Art/ Collection/ Art Object

Fragment of a Royal Head, Probably Apries

Late Period, Saite
Dynasty 26
reign of Apries
589–570 B.C.
From Egypt
Black diorite
H.30 × W. 21.3 × D. 12.9 cm (11 13/16 × 8 3/8 × 5 1/16 in.)
Credit Line:
Purchase, Lila Acheson Wallace Gift, 1994
Accession Number:
On view at The Met Fifth Avenue in Gallery 127
Although in fragmentary condition, this piece is a royal image of the highest artistic quality. The sculptor, a master of working hard stones, differentiated with superb sensitivity the various surfaces of the bulging metal helmet, the leather of the strips or cap that the king wore under the helmet, and the fleshy facial features. Surviving images of Dynasty 26 kings are rare, generally small, and often fragmentary.

This over-lifesize fragment probably came from a seated statue of the energetic pharaoh, Apries. Kings of Dynasty 26 were constantly involved in conflicts with surrounding kingdoms, particularly those northeast of Egypt. Despite some successes, a foreign defeat combined with growing internal tensions led to Apries' overthrow by the usurper, Amasis, after nineteen years on the throne; what remains of this image of Apries may be the result of willful destruction.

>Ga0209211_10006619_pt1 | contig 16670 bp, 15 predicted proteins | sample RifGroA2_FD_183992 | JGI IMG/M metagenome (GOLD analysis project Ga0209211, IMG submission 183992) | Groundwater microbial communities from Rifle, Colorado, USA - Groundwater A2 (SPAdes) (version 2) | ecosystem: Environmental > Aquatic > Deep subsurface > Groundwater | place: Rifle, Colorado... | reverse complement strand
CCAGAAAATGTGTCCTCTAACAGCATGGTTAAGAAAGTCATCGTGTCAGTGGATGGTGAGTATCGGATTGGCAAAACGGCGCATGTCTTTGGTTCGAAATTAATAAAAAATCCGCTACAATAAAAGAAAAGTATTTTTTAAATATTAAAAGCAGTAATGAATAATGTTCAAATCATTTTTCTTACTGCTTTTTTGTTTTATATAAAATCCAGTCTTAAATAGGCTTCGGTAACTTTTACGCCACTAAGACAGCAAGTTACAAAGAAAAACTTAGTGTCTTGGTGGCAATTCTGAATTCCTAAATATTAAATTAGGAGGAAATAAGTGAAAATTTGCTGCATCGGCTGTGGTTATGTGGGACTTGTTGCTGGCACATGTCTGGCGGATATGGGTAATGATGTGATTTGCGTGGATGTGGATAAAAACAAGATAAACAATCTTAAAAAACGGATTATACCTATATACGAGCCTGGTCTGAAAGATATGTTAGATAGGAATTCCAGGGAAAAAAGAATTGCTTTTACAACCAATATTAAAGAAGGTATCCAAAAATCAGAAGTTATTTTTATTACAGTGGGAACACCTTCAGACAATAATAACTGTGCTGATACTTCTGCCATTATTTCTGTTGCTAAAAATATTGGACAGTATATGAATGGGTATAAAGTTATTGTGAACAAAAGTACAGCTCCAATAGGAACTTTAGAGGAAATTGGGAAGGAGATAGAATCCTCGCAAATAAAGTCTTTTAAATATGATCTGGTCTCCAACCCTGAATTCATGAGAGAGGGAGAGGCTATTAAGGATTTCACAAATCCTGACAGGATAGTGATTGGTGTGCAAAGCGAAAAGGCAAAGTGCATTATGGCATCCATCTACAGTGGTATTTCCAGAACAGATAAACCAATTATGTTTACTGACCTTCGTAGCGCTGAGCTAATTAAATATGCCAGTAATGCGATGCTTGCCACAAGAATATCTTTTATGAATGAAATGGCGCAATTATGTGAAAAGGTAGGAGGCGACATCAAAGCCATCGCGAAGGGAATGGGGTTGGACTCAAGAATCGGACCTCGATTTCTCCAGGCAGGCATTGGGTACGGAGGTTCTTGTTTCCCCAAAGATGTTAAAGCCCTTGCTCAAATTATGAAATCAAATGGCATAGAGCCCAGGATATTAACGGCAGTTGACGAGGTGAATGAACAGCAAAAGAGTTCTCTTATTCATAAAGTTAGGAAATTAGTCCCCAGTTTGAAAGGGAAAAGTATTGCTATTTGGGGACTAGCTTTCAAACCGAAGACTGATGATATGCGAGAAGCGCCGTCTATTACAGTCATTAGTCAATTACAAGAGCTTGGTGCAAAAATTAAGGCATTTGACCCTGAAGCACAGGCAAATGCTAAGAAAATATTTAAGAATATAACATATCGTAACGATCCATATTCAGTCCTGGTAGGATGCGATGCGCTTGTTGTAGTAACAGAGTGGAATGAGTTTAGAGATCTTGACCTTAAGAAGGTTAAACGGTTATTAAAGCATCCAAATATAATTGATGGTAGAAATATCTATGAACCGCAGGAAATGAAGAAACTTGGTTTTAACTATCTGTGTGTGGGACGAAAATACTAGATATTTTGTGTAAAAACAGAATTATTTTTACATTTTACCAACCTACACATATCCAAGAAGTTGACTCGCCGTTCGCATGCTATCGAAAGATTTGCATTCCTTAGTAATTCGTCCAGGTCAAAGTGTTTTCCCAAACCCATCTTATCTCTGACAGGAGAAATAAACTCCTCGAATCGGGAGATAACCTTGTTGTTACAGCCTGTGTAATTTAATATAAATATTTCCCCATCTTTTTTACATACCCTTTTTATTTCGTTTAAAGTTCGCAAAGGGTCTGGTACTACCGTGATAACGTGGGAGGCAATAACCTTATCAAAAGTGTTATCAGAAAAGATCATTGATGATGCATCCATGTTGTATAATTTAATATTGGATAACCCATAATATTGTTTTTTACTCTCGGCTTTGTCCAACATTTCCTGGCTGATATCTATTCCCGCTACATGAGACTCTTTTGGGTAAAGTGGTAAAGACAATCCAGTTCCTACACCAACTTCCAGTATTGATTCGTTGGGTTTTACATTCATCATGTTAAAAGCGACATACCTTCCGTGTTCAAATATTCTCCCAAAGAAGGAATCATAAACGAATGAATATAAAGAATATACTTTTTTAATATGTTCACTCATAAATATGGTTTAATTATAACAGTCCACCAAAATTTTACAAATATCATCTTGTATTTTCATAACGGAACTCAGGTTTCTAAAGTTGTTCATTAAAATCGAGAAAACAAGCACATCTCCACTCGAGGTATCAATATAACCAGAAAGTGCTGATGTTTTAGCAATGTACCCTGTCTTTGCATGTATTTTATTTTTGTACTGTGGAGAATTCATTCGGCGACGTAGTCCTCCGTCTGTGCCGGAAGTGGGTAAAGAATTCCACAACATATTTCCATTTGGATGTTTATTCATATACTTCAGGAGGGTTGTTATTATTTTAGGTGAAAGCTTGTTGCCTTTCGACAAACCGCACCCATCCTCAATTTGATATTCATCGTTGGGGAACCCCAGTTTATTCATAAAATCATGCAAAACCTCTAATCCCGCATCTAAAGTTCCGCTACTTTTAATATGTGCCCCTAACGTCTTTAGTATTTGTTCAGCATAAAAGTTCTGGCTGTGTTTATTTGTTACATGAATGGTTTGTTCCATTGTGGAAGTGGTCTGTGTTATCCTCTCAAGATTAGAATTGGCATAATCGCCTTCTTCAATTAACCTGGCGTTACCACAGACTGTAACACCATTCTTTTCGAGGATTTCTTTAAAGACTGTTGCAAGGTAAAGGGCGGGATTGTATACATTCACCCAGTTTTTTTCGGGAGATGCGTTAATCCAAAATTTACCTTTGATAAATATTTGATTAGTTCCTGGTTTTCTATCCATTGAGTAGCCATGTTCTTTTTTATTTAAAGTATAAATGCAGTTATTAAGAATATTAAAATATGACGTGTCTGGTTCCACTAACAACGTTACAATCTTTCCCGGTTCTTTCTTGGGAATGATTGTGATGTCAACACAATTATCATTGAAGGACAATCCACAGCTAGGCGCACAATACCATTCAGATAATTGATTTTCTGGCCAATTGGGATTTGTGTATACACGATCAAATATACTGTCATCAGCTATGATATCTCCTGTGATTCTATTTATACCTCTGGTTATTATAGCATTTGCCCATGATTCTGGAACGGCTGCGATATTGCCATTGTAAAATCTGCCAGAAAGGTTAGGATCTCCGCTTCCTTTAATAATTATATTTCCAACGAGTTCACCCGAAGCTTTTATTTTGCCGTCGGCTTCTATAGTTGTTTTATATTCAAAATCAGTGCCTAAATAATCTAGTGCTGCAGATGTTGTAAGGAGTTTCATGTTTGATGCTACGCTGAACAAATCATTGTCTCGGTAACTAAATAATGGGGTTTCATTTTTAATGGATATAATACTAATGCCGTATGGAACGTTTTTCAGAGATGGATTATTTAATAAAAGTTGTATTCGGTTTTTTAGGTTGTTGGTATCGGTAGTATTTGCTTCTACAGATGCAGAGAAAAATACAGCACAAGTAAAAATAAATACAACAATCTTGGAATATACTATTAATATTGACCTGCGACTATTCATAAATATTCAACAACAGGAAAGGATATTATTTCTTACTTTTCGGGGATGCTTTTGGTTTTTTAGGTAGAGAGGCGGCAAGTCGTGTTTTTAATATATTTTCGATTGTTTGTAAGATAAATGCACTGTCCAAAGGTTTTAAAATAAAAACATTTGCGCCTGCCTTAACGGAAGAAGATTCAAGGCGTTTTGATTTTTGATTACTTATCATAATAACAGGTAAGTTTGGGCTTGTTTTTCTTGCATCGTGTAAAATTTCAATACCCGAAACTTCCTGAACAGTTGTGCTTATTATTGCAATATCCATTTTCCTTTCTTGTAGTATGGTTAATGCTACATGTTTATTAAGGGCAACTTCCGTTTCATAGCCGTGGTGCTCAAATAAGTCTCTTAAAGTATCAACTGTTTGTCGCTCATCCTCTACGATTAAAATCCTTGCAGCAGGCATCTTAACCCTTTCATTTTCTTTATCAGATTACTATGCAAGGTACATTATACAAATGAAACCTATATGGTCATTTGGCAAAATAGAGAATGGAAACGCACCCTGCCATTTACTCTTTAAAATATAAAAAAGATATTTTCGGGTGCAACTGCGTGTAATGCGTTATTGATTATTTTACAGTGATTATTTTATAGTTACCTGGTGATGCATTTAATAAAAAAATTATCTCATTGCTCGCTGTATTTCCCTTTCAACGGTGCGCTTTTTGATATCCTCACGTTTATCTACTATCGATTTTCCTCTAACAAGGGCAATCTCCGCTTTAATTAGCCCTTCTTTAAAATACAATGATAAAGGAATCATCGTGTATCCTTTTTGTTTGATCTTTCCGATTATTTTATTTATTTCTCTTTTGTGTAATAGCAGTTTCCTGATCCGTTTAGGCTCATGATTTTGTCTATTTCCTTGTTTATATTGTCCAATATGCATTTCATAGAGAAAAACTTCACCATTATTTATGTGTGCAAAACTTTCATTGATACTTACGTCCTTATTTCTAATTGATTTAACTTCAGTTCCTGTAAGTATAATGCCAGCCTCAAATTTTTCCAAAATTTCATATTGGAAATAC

Dikran G. Kelekian (1868–1952), New York; Mr. and Mrs. Philip R. Adams, Cincinnati, 1960; sale, Sotheby's, New York, June 8, 1994, lot 47.

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